top of page

How do you make an informed decision about 'The Pill'

Updated: Jan 29

The Oral Contraceptive Pill (OCP) is touted as being one of the great inventions of the 20th century, and it’s true in that it has led to huge social changes due to women having better control over their fertility; or so it seemed when it became available during the 1960’s. It is now one of the most prescribed drugs in developed countries and is increasingly being used for much more than contraception.

So, if you or your teenage daughter have been prescribed the OCP do you know what it is and how it works? Are you also aware of the effect that it has on many key nutrients and how that can impact your health?

The OCP includes many different configurations but it is most frequently a combination of synthetic oestrogen and progestin (a form of progesterone). There are other forms of contraceptives used including Intrauterine Devices (IUD) however these are not included in this article. 'The Pill' is sold under a variety of commercial names including Yaz, Diane, Levalin, Yasmin and Evelyn. Most contain between 20 micrograms (mcg) and 30 mcg of synthetic oestrogen and varying doses of synthetic progesterone in different forms. Pills that contain higher doses of oestrogen have been discouraged as they carry an increased risk of blood clots.

The Pill works as a contraceptive by disrupting the normal hormonal fluctuations in a woman’s menstrual cycle and specifically by preventing ovulation. The menstrual cycle is regulated by feedback loops of specific hormones including Follicle Stimulating Hormone (FSH), Luteinising Hormone (LH), Oestrogen and Progesterone. The Synthetic hormones in the OCP prevent the levels of FSH to increase enough to trigger a surge of LH required for ovulation. As you can see from the diagram below, it is a sophisticated symphony of hormones, and when you introduce synthetic hormones found in the OCP, this will essentially flat line the cycle.

Although you may have a bleed when you take the OCP, this is not a period. A normal period occurs when levels of endogenous (made by your body) oestrogen and progesterone decline, following ovulation that doesn't result in pregnancy, and it is a sign that your ovaries are functioning well. When you take the pill, a bleed occurs if you stop taking the pills containing the steroid hormones leading to lower levels of drug. It is often lighter because the endometrium or lining of the uterus is thinner. A lot of women are now advised by their doctor that it is fine to continually take the synthetic hormone and avoid having any bleed at all. The rationale for this:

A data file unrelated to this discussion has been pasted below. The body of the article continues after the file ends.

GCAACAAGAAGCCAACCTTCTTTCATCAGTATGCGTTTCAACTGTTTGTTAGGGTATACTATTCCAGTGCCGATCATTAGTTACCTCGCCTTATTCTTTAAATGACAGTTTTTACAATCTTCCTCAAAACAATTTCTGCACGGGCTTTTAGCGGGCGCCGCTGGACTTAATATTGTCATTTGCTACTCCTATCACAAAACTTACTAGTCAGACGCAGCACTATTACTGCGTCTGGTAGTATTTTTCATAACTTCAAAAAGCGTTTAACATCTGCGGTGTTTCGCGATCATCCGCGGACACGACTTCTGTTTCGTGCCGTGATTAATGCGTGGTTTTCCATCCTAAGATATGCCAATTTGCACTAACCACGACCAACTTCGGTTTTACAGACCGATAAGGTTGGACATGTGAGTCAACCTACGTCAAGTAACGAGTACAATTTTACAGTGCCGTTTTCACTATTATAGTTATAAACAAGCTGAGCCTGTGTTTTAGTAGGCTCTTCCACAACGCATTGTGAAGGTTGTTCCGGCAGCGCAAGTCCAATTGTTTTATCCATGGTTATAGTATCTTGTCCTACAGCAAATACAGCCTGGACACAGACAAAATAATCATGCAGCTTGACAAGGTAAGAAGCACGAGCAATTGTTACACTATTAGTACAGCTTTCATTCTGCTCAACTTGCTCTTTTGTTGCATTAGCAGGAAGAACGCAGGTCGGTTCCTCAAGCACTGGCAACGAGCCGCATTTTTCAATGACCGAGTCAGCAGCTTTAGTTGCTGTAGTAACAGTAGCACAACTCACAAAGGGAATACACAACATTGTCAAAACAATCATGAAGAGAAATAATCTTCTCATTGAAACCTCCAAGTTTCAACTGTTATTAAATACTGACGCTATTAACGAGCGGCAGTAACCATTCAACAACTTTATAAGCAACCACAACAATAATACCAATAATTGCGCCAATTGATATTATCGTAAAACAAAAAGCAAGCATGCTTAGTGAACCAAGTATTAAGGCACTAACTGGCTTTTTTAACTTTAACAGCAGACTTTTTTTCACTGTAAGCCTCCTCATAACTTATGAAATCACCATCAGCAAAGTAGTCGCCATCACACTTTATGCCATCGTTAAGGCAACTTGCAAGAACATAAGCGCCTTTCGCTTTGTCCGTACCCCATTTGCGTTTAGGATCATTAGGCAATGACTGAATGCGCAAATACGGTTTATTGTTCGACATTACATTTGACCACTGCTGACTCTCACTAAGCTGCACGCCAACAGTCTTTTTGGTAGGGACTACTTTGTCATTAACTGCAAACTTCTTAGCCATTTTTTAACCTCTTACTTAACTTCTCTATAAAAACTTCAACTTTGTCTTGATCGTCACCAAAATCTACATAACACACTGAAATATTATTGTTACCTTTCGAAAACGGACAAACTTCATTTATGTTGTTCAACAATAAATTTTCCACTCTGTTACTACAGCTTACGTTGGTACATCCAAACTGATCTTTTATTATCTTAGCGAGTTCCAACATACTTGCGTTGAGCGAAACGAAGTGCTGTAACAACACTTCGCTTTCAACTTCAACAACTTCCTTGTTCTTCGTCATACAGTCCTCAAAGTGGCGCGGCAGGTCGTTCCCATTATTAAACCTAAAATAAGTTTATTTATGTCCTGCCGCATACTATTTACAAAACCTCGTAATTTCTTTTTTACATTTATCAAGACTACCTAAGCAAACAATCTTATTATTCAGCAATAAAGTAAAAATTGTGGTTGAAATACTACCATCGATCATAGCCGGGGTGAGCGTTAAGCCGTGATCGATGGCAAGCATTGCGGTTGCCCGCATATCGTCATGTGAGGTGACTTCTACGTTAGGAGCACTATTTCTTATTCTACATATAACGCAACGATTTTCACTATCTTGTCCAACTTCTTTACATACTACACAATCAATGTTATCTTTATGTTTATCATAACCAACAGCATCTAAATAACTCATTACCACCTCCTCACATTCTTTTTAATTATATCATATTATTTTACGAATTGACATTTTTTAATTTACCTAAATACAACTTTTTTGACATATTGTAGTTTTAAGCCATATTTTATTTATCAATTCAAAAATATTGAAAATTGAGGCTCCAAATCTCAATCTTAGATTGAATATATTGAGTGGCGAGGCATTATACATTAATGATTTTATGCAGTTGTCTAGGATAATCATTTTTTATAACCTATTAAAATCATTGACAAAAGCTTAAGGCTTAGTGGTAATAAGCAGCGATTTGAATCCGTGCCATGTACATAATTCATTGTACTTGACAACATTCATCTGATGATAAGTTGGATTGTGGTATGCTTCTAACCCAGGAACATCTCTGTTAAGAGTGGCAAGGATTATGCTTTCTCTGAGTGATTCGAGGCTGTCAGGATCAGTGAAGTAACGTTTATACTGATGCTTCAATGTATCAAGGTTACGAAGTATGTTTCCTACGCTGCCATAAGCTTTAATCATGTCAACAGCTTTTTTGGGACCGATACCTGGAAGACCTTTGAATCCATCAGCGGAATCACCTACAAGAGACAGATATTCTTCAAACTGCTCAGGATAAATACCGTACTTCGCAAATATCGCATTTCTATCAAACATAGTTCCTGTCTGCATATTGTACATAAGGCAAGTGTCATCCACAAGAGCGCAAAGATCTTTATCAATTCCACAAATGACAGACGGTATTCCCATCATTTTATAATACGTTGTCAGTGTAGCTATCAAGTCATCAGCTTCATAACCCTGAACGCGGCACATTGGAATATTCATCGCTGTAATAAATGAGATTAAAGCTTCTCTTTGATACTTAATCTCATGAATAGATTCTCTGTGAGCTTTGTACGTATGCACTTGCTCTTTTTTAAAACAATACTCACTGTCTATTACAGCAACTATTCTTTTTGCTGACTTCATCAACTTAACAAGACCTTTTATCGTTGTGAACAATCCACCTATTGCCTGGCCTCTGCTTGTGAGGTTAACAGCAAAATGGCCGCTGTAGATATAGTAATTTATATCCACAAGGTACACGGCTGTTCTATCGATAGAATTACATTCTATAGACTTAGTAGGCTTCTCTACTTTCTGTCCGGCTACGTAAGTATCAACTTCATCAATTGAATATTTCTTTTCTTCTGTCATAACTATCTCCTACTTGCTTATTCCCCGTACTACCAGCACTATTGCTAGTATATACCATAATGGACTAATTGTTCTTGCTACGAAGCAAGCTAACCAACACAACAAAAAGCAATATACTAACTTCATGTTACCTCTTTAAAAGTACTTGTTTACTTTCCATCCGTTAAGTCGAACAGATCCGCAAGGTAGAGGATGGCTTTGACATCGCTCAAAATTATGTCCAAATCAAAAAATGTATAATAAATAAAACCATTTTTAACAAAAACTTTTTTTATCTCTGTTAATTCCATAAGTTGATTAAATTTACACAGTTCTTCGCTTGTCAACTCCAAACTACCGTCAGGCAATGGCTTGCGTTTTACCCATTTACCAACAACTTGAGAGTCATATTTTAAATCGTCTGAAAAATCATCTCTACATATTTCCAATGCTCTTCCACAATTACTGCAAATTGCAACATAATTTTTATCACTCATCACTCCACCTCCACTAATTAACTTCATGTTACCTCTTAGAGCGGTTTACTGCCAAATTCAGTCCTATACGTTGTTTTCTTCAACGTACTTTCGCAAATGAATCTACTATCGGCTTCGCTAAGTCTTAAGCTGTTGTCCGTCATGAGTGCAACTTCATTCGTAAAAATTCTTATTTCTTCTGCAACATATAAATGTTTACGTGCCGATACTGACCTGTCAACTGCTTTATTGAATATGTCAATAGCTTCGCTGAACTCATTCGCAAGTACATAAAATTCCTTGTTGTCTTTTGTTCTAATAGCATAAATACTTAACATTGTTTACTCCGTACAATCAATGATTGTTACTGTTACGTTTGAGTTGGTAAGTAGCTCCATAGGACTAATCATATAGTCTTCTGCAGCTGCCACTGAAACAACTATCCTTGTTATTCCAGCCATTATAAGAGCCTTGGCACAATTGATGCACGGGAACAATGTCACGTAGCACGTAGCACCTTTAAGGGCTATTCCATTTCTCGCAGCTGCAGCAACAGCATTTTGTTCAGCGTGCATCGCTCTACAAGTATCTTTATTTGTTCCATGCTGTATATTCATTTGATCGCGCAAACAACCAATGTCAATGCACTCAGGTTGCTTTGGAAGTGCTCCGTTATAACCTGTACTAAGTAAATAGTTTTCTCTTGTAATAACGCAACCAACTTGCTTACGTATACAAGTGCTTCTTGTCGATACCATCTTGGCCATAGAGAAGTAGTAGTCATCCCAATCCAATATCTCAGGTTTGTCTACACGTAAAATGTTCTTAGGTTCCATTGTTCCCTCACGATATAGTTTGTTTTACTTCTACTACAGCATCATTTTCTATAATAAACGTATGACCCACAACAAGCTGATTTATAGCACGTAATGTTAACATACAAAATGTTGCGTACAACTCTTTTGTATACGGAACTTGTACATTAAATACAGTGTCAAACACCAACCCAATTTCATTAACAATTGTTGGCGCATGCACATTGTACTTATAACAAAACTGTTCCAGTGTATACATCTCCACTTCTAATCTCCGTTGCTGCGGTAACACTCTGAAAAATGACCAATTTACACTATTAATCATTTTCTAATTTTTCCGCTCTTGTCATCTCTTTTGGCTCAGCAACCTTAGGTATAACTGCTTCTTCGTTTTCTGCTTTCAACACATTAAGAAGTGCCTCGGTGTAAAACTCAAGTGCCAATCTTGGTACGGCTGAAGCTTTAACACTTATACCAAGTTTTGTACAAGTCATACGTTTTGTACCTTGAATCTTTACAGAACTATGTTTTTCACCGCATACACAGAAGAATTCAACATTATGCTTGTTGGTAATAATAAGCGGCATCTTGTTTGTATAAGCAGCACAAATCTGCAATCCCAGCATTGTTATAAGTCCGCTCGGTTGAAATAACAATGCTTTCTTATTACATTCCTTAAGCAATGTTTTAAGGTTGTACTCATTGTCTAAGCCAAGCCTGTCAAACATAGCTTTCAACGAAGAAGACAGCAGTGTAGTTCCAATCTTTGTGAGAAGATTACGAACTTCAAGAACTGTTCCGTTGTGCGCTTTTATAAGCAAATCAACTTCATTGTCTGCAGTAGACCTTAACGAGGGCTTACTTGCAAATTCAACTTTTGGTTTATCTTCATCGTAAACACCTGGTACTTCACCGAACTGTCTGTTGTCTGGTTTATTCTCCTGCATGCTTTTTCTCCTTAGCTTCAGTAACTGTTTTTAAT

· Less iron deficient anaemia

· Smooths out the cycle and lessens symptoms of PMS

Although the hormones in the OCP are designed to mimic your natural ones, they are chemically different, and this means that their effects are also different. Many women report increased anxiety, weight gain and even worsening acne after taking the OCP. There are also several nutrients that are displaced by OCP use. These include folate, vitamins B2, B6, B12 and vitamin C. These nutrients are vital for multiple body functions including healthy nervous system function, cardiovascular function as well healthy cell production and growth. Vitamin C is essential for adrenal function as well as being a major antioxidant required to neutralise toxins. It is also a vital component of collagen that is an ingredient in skin, bone, cartilage and tendons. Fat soluble vitamin E is also a powerful antioxidant in the body that becomes depleted with OCP use. It is important for cardiovascular health including maintaining the health of blood vessels and preventing blood clots.